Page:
asterisk2a + vs. + fans   3

Google and blogs: “Shit.” – Marco.org
Landscaped changed dramatically ~2009/10 forward for blogs/content creators. >> blogs have to be now niche, focused, regular content w engagement (due to algos/ranking), ... // "If you want traffic, Google’s arc makes clear to publishers, you’re going to have to pay for it." Include Facebook. Include Twitter (Promoted Tweets). Include Snapchat (Discover, Linkedin (Pulse). >> All gained sized, thus noise, people gaming the system, ... thus owner changes rules and system for his/her advantage and gain (profit maximization). // // even content curators (by hand) can be 1/2 noise. And the summaries are just shorter bouts of noise to scan through (medium.com, Mahalo) - its like joining the dark force. // Things come and go in waves/trends; thus the next wave/trend could be self-published long-form niche content partially free (The Information, ebooks, Pando) which are remarkable (Seth Godin) // snacking is SO western lifestyle, even for information/news - is lowering productivity/focus
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may 2015 by asterisk2a
Anybody who can't make money off iPads or TUAW should get out of the money-making business | iMore
But just because AOL can't make money off a niche blog, that doesn't mean the niche blog is dead: It just needs to evolve. We might be looking at a future where niche blogs stay far away from multi-million dollar corporations, and find different forms of money-making apart from blanket advertising. Ben Thompson wrote a fantastic piece this morning on blogging's bright future that follows those lines: No, it's not scale that is the problem, but rather reach. I am, of course, acutely aware that there is a tradeoff when it comes to the subscription business model: by making something scarce, and worth paying for, you are by definition limiting your number of readers. Stratechery, though, serves a niche, and niches are best served by making more from customers who really care than from milking pennies from everyone.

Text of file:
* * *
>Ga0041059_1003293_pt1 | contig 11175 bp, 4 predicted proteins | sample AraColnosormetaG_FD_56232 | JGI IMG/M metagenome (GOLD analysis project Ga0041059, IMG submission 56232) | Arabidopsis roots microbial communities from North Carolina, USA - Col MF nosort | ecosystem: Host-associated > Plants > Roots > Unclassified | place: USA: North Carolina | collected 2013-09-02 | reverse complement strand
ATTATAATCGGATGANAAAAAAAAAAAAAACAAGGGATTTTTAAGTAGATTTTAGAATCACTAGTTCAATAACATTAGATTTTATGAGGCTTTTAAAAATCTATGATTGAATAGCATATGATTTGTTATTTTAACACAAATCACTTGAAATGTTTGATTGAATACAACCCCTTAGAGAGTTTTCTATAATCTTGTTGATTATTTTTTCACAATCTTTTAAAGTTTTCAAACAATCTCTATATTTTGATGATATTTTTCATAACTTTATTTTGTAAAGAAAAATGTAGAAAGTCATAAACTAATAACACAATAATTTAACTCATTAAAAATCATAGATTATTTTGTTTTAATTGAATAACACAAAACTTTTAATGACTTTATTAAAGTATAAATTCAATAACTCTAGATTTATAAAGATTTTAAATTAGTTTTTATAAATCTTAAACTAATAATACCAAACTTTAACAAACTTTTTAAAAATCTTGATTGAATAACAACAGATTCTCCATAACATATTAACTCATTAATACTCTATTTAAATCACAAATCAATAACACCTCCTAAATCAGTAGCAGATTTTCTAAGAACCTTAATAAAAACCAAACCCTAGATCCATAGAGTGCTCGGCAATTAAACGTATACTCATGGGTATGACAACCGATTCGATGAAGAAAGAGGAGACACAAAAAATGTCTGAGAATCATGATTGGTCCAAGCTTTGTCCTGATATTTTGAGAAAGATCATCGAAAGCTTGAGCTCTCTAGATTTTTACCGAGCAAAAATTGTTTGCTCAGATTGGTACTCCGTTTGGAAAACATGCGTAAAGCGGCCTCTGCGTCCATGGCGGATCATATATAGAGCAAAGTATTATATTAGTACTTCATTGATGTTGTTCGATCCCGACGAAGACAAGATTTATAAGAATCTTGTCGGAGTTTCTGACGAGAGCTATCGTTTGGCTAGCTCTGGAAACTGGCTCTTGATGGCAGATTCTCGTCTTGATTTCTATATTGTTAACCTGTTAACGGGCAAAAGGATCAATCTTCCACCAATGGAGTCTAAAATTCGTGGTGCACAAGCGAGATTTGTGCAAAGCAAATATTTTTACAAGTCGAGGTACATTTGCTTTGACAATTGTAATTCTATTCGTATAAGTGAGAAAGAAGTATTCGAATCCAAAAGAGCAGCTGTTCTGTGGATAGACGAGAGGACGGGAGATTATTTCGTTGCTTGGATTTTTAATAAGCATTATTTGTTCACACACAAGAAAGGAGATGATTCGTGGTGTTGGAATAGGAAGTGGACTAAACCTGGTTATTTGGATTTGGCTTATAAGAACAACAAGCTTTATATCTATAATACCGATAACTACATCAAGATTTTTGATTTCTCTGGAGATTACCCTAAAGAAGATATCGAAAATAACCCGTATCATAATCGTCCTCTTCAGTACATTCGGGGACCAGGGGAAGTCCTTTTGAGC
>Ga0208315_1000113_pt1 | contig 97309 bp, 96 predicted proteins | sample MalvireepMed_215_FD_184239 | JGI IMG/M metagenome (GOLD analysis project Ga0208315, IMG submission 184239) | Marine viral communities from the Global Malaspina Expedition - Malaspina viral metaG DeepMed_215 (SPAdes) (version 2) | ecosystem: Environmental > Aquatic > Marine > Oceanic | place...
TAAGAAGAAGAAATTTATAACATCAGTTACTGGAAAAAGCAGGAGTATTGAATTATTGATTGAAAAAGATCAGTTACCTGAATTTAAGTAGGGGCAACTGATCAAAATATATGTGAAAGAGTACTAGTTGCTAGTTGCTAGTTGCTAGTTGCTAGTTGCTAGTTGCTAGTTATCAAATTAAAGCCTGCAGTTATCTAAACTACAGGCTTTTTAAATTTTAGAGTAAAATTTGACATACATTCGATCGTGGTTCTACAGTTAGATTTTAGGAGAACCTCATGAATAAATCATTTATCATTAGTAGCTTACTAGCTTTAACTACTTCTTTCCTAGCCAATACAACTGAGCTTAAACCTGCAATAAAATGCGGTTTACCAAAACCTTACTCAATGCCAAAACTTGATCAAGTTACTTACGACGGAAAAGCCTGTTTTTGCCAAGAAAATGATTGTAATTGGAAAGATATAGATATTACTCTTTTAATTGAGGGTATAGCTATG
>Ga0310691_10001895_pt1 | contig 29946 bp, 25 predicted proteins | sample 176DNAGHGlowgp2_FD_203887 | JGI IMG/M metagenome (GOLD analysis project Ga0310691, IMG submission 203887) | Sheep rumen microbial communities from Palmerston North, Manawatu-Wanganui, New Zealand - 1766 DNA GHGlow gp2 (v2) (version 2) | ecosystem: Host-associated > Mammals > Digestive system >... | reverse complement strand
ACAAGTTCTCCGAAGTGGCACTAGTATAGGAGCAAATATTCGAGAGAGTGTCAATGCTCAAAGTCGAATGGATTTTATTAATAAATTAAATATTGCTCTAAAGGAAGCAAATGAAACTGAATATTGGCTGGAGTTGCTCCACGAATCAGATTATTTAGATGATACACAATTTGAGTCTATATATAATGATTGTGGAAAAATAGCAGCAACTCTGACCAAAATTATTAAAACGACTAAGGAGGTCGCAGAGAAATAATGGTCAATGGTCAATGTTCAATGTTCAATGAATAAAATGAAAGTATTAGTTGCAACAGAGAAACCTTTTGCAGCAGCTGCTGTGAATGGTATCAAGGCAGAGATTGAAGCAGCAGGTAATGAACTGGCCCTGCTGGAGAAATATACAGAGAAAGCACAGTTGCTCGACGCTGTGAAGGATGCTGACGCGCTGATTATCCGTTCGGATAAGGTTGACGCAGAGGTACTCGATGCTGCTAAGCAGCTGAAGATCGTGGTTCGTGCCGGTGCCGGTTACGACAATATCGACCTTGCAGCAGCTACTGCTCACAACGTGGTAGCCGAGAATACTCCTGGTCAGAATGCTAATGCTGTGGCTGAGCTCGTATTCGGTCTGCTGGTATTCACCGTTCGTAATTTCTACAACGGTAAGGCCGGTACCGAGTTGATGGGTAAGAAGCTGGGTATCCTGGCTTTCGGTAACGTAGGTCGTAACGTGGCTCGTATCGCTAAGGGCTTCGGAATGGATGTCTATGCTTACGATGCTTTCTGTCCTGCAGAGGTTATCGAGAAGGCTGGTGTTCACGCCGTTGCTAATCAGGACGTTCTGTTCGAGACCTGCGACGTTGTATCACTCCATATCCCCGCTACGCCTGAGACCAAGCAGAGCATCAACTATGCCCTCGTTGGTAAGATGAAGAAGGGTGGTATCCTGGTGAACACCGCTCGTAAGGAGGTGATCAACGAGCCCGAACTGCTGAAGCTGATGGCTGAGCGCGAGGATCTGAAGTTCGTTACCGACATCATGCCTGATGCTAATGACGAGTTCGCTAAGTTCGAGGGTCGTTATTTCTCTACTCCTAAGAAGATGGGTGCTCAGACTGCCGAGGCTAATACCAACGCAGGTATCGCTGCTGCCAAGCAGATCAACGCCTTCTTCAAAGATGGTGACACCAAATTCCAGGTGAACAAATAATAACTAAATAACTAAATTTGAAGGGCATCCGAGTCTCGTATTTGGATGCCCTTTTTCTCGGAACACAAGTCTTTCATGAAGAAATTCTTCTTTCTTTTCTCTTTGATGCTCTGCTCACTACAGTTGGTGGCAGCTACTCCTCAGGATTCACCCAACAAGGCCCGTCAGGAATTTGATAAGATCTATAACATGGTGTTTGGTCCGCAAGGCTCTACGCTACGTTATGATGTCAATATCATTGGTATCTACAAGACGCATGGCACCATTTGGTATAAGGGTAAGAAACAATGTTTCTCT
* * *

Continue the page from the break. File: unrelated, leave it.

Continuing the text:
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february 2015 by asterisk2a
Labels, not Spotify, are screwing over artists and breaking the music industry. Here’s how to fix it. | PandoDaily
[ Platform - everyone (middlemen, plural) is taking a cut. ] A new report from audit firm Ernst & Young and the French record label trade group SNEP reveals better estimates than we’ve ever seen on the payout distribution of music streaming services. And who do you suppose takes the biggest cut? You guessed it, labels. According to the report, labels net 45.6 percent of the streaming revenue created by Spotify and Deezer, the two platforms included in the study. The streaming platforms themselves — most of which have yet to achieve profitability despite fielding frequent attacks for their supposed greed — take home 20.8 percent. An additional 16.7 percent is paid in taxes before songwriters and performing artists finally see their shares — which amount to 10 percent and 6.8 percent, respectively.
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february 2015 by asterisk2a

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